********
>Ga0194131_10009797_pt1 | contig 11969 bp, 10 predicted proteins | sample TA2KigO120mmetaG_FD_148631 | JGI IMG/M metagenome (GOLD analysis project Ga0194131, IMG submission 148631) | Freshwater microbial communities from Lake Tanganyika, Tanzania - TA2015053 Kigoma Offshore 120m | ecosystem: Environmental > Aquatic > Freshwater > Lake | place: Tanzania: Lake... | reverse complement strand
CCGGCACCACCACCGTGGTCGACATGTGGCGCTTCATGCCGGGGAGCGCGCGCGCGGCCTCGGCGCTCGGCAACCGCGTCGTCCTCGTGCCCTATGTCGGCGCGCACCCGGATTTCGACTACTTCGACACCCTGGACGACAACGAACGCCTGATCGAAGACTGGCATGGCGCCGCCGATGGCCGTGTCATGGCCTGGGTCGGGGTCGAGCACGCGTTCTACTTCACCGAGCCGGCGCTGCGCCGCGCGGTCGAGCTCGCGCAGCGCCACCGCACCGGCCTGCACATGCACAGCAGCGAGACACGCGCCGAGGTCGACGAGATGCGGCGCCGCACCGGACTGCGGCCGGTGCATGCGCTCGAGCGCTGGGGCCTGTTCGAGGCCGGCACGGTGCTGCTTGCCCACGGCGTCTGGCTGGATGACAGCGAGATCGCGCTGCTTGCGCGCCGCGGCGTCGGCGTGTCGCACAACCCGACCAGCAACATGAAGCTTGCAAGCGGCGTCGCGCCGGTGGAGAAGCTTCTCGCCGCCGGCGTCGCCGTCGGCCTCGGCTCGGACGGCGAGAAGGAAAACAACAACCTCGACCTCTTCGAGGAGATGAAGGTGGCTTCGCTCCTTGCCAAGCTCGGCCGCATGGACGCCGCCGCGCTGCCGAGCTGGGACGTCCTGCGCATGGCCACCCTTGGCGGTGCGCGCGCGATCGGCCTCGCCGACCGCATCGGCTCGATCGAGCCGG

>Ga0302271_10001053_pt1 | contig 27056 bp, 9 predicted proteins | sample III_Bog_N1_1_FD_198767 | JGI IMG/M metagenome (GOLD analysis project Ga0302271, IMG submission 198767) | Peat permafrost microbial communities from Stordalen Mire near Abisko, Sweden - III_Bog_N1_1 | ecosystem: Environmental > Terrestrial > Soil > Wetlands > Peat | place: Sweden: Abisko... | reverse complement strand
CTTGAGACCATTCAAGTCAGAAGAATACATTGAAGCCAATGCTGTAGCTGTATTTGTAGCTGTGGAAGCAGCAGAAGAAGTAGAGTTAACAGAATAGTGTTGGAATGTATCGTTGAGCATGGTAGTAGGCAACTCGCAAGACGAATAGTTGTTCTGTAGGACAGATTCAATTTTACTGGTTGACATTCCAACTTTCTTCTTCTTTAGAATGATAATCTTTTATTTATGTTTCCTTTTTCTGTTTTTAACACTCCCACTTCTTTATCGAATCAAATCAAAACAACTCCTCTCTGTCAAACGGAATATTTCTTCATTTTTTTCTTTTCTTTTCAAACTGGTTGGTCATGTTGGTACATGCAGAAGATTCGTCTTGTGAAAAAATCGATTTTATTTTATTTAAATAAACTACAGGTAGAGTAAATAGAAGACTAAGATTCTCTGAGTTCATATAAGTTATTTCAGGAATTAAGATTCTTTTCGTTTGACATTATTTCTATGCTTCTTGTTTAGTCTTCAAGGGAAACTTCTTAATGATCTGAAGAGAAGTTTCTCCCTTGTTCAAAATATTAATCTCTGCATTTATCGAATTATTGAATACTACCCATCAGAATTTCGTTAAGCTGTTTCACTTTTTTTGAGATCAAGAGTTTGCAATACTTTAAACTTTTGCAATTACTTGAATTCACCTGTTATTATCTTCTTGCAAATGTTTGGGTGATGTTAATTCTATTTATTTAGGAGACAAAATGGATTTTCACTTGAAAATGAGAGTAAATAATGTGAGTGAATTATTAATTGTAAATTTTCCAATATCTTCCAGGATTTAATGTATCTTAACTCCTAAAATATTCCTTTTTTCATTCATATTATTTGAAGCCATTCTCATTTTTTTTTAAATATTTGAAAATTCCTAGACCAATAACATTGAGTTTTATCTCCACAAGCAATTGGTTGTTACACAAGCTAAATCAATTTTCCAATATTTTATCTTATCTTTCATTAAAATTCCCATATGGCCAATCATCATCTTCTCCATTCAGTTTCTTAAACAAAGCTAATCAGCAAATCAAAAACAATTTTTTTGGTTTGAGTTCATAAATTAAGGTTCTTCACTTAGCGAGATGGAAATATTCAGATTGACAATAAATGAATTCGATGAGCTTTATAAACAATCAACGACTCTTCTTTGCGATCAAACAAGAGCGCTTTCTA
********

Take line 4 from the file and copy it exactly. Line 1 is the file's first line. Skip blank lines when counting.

CTTGAGACCATTCAAGTCAGAAGAATACATTGAAGCCAATGCTGTAGCTGTATTTGTAGCTGTGGAAGCAGCAGAAGAAGTAGAGTTAACAGAATAGTGTTGGAATGTATCGTTGAGCATGGTAGTAGGCAACTCGCAAGACGAATAGTTGTTCTGTAGGACAGATTCAATTTTACTGGTTGACATTCCAACTTTCTTCTTCTTTAGAATGATAATCTTTTATTTATGTTTCCTTTTTCTGTTTTTAACACTCCCACTTCTTTATCGAATCAAATCAAAACAACTCCTCTCTGTCAAACGGAATATTTCTTCATTTTTTTCTTTTCTTTTCAAACTGGTTGGTCATGTTGGTACATGCAGAAGATTCGTCTTGTGAAAAAATCGATTTTATTTTATTTAAATAAACTACAGGTAGAGTAAATAGAAGACTAAGATTCTCTGAGTTCATATAAGTTATTTCAGGAATTAAGATTCTTTTCGTTTGACATTATTTCTATGCTTCTTGTTTAGTCTTCAAGGGAAACTTCTTAATGATCTGAAGAGAAGTTTCTCCCTTGTTCAAAATATTAATCTCTGCATTTATCGAATTATTGAATACTACCCATCAGAATTTCGTTAAGCTGTTTCACTTTTTTTGAGATCAAGAGTTTGCAATACTTTAAACTTTTGCAATTACTTGAATTCACCTGTTATTATCTTCTTGCAAATGTTTGGGTGATGTTAATTCTATTTATTTAGGAGACAAAATGGATTTTCACTTGAAAATGAGAGTAAATAATGTGAGTGAATTATTAATTGTAAATTTTCCAATATCTTCCAGGATTTAATGTATCTTAACTCCTAAAATATTCCTTTTTTCATTCATATTATTTGAAGCCATTCTCATTTTTTTTTAAATATTTGAAAATTCCTAGACCAATAACATTGAGTTTTATCTCCACAAGCAATTGGTTGTTACACAAGCTAAATCAATTTTCCAATATTTTATCTTATCTTTCATTAAAATTCCCATATGGCCAATCATCATCTTCTCCATTCAGTTTCTTAAACAAAGCTAATCAGCAAATCAAAAACAATTTTTTTGGTTTGAGTTCATAAATTAAGGTTCTTCACTTAGCGAGATGGAAATATTCAGATTGACAATAAATGAATTCGATGAGCTTTATAAACAATCAACGACTCTTCTTTGCGATCAAACAAGAGCGCTTTCTA